Another of the lessons my family and I learned on our trip to Europe over the summer was the value of hands-on experience in terms of things like learning geography or studying history. Let’s look at the geography first, and then we will look at history.
Various studies have indicated for many years that American students do far worse than students from other countries on identifying the appropriate locations of various places in the world. We may wonder what difference it makes in these days of gps and other systems. If you want to know, log on and find out. Otherwise, what difference does it make?
Learning the connection between what is drawn on a map and the actual location of a place forms connections in the brain that help us learn other visual-perceptual and percepttual skills. Having seen that Paris is across the English Channel and east of England, then taking the chunnel and going from London to Paris, that piece of geography is stamped into my children’s brains in ways that looking at a map alone will never touch.
We took a train from Paris to Rome, and that was also educational. Flying over a great deal of the world does not help with geography, except for the idea that it takes six hours to get from New York to London, but taking the train teaches you a great deal about the terrain between the two cities, the looks of the cities and towns on the way, and allows one to get a feel for what it must have been like for those who made the trip prior to the advent of trains and planes.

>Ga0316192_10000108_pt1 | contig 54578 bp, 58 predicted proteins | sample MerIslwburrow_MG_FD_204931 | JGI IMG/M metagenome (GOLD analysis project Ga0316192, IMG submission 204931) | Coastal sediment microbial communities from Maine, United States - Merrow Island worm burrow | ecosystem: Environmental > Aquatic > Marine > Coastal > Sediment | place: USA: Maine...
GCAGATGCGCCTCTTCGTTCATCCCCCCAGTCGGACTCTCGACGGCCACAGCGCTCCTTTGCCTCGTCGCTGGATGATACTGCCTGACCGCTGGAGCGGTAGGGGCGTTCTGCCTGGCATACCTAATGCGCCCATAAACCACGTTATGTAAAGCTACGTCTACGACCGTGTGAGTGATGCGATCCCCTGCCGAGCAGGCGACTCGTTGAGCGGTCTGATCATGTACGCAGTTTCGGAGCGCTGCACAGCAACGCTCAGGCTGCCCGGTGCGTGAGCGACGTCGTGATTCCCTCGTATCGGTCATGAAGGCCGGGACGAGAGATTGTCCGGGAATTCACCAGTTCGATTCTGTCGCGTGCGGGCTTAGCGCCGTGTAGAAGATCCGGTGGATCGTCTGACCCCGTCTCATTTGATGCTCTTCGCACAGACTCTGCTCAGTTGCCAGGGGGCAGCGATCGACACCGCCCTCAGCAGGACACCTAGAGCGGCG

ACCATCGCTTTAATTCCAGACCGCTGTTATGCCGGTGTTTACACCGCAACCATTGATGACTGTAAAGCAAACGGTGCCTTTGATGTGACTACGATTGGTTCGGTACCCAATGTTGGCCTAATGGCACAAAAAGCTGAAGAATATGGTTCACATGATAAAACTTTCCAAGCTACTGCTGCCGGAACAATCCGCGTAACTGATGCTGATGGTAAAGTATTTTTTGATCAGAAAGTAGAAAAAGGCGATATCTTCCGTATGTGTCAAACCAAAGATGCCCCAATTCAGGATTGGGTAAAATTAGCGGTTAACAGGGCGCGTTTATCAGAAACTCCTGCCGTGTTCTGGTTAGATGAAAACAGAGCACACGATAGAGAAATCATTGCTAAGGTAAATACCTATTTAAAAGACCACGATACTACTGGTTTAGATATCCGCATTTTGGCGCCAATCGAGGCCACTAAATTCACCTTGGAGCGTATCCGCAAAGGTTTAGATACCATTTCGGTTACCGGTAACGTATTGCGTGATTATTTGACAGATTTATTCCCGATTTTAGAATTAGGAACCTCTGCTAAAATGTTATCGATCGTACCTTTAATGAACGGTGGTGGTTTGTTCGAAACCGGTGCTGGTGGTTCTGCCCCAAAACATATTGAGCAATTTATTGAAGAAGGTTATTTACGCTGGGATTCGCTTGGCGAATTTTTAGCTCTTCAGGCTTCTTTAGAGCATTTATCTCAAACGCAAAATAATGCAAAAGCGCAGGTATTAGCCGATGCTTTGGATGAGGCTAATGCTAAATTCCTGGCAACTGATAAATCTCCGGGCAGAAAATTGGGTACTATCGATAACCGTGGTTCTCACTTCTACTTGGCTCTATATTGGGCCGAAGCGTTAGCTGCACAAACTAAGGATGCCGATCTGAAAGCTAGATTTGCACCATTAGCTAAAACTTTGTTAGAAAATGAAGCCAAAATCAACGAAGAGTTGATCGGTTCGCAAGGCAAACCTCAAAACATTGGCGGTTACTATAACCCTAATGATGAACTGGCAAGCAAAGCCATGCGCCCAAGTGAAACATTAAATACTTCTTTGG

Geography also provides a great deal of insight into history. My daughter returned from the trip with a zest for her Freshman foray into World Geography that she was lacking prior to the trip. My 10-year-old did not seem to be affected by the history or geography, but we did look at maps, and I hope that his right brain or visual- spatial relationship skills were developed in the process.
In short, even if you share any map of any trip with your child, the idea that their visual-spatial relationships will improve makes it worthwhile. Involve them in the trip, ask them when the next turn is coming, and have them do something other than watch videos on the way to and from wherever you are going.
Along the way, you will notice that you have also increased the likelihood of several other good things happening. Some that come to mind are that you are increasing the chances of your child’s becoming more self-sufficient and able to get around, the family is talking more, and the family is involved in a common goal of getting somewhere. All of these things may add up to increase desire for knowledge, and they may increase your child’s ability to learn new information.